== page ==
If you are 10 miles from the blast, you will have 15 to 60 minutes to find shelter, but not enough time to reliably flee the area before the fallout arrives," said Florig.

As to long people should remain sheltered in a contaminated area before it is riskier to stay than to evacuate, the researchers say the answer depends on how good their shelters are and how long it would take to evacuate.

"Those who have poor shelters, limited stores and no access to a vehicle will need the most help to escape," they said. Their findings are published in the May 2007 issue of the journal "Health Physics."

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Nuclear Control Institute Founder Paul Leventhal Dies

WASHINGTON, DC, April 10, 2007 (ENS) - Paul Leventhal, founder of the Nuclear Control Institute, died today at age 69 of cancer.

Leventhal founded the Nuclear Control Institute, NCI, in 1981 and served as its president until his retirement in June 2002, when he assumed the office of president emeritus.

He has prepared four books for the Institute and has lectured in a number of countries on nuclear issues, including as Distinguished Visiting Fellow at Cambridge University's Global Security Programme.

Leventhal organized the Institute's International Task Force on Prevention of Nuclear Terrorism, and its conference in South America on averting a nuclear arms race between Argentina and Brazil.

Leventhal

Wearing his trademark bow tie, Paul Leventhal addresses journalists at the National Press Club on the subject of Iran's nuclear weapons. January 31, 2006. (Photo courtesy NCI)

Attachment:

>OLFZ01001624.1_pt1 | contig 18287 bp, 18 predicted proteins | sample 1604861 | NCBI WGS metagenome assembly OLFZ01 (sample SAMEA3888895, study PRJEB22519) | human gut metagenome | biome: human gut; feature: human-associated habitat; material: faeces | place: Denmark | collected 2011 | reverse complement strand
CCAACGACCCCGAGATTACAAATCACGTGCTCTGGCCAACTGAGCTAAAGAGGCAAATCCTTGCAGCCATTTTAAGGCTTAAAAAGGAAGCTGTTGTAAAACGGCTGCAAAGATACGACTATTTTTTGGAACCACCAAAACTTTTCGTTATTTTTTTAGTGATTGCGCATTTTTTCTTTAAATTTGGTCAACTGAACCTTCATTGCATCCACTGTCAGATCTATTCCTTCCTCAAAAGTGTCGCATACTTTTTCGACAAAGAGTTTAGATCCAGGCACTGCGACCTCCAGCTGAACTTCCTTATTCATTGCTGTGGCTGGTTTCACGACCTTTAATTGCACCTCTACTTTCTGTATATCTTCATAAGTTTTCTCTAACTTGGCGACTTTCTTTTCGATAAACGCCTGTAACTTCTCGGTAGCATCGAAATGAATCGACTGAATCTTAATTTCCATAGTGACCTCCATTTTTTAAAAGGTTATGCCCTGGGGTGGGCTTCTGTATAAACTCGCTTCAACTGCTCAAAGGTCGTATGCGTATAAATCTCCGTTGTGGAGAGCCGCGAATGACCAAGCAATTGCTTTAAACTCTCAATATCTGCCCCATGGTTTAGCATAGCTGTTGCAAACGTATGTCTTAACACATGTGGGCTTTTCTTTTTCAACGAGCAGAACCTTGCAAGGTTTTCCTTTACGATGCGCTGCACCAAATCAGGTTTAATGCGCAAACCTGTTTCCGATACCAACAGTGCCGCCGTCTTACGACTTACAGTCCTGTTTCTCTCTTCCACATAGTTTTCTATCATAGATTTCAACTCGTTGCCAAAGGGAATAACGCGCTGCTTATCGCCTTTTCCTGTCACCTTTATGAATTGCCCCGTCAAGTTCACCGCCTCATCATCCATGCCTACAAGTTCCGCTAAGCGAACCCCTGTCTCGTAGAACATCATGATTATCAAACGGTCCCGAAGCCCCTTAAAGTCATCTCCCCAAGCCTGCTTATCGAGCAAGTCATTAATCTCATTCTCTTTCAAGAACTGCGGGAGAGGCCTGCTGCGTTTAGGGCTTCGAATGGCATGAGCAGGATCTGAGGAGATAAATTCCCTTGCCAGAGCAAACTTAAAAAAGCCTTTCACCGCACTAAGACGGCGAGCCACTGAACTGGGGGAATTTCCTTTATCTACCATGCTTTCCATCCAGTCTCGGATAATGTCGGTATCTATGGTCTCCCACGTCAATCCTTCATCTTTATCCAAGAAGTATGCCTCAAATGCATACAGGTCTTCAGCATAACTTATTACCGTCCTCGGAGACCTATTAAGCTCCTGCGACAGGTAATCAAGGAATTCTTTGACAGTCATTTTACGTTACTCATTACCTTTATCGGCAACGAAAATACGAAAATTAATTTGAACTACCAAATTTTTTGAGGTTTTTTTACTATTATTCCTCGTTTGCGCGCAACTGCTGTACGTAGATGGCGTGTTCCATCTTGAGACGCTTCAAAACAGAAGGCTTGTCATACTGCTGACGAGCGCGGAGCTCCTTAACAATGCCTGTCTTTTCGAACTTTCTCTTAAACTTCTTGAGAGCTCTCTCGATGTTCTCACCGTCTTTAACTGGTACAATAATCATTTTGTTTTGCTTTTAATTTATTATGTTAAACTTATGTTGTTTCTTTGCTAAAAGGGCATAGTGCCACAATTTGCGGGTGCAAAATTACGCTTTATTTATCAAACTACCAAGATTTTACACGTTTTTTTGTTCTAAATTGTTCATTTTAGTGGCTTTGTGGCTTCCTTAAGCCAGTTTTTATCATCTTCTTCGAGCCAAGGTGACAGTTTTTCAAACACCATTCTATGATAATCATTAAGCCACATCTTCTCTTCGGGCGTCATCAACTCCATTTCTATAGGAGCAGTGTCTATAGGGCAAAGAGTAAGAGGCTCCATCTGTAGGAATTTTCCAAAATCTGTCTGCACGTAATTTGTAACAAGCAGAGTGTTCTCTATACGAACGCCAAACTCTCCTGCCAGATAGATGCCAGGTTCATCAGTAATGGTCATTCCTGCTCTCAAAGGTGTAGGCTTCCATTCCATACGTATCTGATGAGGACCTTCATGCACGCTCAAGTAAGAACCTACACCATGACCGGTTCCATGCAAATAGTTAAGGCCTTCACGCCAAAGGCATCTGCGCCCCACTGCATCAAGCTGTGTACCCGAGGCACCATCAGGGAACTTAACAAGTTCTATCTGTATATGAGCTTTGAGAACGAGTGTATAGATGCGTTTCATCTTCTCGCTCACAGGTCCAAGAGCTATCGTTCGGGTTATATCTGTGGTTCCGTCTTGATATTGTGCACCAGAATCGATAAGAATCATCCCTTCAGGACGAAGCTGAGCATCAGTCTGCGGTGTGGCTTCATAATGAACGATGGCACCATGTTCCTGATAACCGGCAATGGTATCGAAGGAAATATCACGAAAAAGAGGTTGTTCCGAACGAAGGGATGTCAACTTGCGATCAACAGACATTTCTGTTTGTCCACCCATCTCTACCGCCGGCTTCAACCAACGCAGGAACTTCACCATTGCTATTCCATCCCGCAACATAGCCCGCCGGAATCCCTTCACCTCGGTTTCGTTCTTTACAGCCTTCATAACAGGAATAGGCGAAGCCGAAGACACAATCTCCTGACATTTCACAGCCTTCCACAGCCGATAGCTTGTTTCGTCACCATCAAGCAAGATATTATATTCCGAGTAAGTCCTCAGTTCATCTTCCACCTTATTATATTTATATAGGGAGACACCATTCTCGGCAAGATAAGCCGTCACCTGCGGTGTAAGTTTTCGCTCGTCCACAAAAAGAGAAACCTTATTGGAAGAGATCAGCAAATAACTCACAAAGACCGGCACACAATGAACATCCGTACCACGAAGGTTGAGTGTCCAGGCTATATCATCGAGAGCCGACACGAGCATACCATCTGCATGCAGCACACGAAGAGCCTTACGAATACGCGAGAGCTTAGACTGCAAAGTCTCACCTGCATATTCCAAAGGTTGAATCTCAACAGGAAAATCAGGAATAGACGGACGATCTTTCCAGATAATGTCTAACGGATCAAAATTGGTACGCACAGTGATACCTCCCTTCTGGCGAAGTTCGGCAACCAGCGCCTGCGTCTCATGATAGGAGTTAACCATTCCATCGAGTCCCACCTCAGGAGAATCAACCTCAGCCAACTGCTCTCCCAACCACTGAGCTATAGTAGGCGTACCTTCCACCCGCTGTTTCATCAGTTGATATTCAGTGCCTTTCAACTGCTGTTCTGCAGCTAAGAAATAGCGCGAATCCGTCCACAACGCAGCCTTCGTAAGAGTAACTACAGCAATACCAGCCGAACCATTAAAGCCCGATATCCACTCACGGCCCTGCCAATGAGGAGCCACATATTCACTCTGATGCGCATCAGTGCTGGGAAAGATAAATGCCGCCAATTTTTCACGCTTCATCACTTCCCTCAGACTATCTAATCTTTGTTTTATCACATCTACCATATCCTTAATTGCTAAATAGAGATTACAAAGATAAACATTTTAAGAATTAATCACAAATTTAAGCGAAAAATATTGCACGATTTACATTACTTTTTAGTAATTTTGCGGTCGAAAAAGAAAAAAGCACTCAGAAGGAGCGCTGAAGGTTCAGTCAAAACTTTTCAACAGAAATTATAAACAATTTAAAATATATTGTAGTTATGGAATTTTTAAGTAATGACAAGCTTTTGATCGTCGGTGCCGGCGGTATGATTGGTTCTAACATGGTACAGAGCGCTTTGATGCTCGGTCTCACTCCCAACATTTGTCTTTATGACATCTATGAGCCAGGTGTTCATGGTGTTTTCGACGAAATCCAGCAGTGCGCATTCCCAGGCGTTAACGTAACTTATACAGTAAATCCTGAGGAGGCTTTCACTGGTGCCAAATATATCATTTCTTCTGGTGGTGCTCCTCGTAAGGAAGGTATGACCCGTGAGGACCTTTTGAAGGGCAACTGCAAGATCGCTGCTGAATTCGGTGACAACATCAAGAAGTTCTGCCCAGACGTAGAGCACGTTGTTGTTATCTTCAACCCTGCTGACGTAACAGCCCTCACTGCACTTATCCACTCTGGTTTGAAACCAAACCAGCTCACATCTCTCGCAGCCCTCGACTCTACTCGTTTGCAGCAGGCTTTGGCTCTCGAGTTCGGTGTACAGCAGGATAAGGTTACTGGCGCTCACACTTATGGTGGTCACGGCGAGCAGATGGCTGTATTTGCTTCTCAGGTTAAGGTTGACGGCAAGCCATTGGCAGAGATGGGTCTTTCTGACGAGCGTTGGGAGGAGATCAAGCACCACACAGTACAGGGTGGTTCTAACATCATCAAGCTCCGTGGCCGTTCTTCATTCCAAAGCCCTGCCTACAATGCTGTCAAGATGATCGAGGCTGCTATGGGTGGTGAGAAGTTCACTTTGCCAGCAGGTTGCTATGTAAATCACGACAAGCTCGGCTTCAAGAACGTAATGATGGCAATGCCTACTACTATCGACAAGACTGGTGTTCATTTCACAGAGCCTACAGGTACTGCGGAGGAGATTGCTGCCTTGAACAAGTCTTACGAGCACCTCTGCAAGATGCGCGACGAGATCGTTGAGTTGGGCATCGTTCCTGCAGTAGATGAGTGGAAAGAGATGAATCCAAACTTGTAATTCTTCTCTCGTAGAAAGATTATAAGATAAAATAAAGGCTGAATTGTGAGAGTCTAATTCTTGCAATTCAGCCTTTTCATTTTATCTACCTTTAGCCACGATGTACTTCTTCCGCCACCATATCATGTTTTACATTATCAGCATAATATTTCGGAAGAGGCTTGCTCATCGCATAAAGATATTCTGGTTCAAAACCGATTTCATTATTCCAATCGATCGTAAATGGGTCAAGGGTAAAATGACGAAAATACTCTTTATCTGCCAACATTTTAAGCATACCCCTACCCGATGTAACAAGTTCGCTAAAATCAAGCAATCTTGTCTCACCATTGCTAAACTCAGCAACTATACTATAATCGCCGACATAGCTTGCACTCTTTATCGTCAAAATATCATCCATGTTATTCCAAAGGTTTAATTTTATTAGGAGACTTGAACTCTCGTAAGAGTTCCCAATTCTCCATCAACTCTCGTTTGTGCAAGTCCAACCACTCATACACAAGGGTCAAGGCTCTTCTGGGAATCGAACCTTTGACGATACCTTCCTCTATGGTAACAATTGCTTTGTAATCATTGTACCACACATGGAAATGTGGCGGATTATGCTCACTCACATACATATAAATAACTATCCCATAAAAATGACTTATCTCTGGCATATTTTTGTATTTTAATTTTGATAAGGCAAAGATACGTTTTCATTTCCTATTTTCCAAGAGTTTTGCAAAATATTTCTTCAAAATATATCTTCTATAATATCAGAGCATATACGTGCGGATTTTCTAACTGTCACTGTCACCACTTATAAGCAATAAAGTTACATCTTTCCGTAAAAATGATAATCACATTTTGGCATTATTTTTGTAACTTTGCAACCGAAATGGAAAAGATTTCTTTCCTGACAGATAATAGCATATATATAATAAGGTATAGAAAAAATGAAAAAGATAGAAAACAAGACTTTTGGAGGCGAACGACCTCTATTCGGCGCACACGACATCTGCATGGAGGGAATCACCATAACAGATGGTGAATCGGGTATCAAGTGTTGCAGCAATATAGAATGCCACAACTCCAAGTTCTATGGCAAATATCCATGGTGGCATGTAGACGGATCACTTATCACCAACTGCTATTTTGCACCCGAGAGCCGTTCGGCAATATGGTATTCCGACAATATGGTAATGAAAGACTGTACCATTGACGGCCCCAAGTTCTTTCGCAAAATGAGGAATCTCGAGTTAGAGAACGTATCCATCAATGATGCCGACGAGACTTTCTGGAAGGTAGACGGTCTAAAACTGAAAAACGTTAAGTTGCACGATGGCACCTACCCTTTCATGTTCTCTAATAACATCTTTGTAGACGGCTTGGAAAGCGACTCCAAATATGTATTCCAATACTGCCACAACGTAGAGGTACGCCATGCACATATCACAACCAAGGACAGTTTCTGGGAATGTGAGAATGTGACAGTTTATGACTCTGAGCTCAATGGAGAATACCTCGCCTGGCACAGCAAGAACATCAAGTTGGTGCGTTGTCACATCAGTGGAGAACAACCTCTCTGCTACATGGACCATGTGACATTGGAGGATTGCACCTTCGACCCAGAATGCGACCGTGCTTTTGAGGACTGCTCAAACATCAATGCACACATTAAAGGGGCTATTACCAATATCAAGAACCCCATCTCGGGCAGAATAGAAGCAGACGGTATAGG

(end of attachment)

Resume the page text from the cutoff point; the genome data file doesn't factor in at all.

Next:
He organized a coalition of eminent U.S. scientists and diplomats seeking a halt in further production of nuclear weapons materials, and a working group of public interest organizations in Washington on nuclear proliferation issues.

Leventhal held senior staff positions in the United States Senate on nuclear power and proliferation issues.

He served as special counsel to the Senate Government Operations Committee, l972-1976, and as staff director of the Senate Nuclear Regulation Subcommittee, l979-1981.

He was responsible for the investigations and legislation that resulted in enactment of two landmark nuclear laws - the Energy Reorganization Act of 1974, replacing the Atomic Energy Commission with separate regulatory and promotional agencies, and the Nuclear NonProliferation Act of 1978, establishing stricter controls on U.S. nuclear trade to combat the spread of nuclear weapons.

He also served as director of the Senate Special Investigation of the Three Mile Island Nuclear Accident, 1979-1980, and prepared the legislation enacted in 1980 to require preventive measures and emergency planning for future accidents.

Leventhal was a research fellow at Harvard University's Program for Science and International Affairs, 1976-1977, concentrating on nuclear weapons proliferation under a grant from the Ford Foundation.

He served as Assistant Administrator for Policy and Planning at the U.S. National Oceanic and Atmospheric Administration in 1977 and 1978.

Leventhal came to Washington in 1969 as press secretary to Senator Jacob Javits, a New York Republican, after a decade of political and investigative reporting for the "Cleveland Plain Dealer," "New York Post," and "Newsday."

In l972, he served as Congressional correspondent for "National Journal" before returning to Capitol Hill to pursue legislative and investigative responsibilities.

He holds a bachelor's degree in government, magna cum laude, from Franklin and Marshall College. The college presented him its Alumni Medal in 1988 for distinguished professional accomplishment and contributions to society. He holds a master's degree from the Columbia University Graduate School of Journalism.

Paul Leventhal is survived by his wife Sharon Tanzer, vice-president of the Nuclear Control Institute, and his sons, Ted and Josh.

The papers documenting his initiatives have been collected and catalogued at the National Security Archive, George Washington University, in Washington, DC. The Institute's website will remain online at http://www.nci.org.